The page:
It worked so well for us that I now keep a large spray bottle of peppermint oil/water solution in the garage and every 2 months or so, I take 5 minutes to walk around the perimeter of the garage and spray any possible entry points to keep spiders out.

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Most of the people (at least, most of the people I know) do not have this kind of problem. So, one point of view is that you should make some analysis and find out the source of those spiders.

According to the picture, the car is parked in (on?) an area with vegetation. What else is around there? Maybe you can park the car somewhere else.

Or, (partially) remove the vegetation.

Also, spiders usually do not build dense nets overnight. So my assumption is that your car does not move for extended periods of time. Since the spiders can actually set home in any part of your car where they have access to, you might want to consider safeguarding your entire car against things (spiders included). (this is derived from the shoe-cover idea posted by Stan earlier)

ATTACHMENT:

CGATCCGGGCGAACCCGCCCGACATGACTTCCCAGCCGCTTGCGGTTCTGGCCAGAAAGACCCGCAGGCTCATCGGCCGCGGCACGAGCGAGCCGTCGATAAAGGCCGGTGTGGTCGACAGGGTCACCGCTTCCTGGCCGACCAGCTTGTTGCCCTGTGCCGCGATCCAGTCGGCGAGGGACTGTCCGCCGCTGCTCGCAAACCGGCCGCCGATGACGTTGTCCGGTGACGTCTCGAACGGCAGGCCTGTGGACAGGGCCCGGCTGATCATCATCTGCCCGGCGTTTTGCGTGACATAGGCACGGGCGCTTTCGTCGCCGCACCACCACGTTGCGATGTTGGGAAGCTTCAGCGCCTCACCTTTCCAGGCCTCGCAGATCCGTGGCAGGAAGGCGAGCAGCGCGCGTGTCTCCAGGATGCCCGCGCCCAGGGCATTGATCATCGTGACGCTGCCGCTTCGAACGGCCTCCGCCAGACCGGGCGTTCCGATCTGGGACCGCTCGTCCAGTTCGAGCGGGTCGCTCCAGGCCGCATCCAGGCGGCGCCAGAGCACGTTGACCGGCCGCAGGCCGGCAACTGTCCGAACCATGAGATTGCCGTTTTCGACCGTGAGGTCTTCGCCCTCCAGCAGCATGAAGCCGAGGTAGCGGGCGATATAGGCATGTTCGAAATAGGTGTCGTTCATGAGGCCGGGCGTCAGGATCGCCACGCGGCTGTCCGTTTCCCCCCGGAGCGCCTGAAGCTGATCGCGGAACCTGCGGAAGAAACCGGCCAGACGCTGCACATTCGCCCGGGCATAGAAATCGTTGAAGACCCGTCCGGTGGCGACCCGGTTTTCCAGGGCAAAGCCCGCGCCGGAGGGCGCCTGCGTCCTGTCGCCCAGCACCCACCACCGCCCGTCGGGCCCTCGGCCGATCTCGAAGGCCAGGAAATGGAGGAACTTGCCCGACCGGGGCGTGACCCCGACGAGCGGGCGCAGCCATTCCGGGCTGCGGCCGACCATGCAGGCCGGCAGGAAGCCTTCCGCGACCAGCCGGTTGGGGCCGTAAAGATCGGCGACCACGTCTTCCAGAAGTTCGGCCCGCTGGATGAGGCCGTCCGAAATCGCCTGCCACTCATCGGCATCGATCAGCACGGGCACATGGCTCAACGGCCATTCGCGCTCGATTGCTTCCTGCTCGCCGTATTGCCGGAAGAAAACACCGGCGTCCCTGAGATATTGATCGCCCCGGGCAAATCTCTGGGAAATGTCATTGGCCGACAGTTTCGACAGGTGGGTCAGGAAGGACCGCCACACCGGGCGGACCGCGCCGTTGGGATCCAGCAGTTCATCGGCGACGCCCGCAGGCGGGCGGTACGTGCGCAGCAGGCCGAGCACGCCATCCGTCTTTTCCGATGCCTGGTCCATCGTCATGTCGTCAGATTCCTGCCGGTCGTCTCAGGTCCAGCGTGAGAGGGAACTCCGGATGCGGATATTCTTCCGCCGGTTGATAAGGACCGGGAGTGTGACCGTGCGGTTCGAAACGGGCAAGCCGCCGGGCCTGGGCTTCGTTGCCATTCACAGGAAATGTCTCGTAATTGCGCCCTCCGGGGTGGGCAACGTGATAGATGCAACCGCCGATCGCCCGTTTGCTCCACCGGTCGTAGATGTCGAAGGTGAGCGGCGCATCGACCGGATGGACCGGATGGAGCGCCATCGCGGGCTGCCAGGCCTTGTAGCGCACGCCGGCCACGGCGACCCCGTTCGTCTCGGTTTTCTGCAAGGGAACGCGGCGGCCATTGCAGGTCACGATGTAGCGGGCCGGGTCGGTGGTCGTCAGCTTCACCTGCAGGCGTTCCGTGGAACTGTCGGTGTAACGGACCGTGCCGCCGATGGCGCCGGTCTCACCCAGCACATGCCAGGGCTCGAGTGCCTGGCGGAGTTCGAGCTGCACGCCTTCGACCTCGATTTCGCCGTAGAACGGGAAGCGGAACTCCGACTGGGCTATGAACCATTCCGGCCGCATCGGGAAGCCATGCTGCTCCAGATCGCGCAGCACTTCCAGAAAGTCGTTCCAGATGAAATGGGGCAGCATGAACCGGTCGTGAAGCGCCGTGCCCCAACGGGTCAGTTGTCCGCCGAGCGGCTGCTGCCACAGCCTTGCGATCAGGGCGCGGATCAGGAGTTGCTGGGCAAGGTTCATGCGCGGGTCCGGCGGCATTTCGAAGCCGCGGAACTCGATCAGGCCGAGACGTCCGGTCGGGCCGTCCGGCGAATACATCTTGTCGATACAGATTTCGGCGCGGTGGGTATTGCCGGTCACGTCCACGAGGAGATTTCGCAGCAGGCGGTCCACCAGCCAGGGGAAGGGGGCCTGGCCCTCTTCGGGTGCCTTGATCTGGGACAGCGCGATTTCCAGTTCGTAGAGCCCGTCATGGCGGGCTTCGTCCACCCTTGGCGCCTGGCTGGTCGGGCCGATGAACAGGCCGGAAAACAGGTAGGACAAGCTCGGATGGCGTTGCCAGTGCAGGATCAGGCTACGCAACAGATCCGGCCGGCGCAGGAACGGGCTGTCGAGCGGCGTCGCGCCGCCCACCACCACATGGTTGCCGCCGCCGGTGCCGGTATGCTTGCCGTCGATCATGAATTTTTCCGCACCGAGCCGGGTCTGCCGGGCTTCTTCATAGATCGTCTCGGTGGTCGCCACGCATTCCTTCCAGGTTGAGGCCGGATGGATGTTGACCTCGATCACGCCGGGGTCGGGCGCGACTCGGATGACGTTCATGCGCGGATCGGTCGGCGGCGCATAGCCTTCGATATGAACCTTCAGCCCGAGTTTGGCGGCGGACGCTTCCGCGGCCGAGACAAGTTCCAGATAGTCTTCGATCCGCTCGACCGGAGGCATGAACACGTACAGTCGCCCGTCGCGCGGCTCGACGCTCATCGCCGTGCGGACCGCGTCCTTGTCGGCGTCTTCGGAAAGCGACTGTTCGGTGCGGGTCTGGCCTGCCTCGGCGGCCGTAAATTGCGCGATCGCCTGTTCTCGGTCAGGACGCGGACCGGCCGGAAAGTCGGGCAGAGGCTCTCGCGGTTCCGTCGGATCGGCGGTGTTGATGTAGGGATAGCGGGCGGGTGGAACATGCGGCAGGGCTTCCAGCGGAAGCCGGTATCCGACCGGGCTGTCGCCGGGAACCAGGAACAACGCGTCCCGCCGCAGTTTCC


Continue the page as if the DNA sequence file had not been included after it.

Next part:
To properly clean the inside of the mirrors, you should get the car to a specialist, to dis-assemble the mirrors and clean their insides. If you do not have the experience and the tools to do it yourself, you risk (as a minimum) to break the glass of the mirror.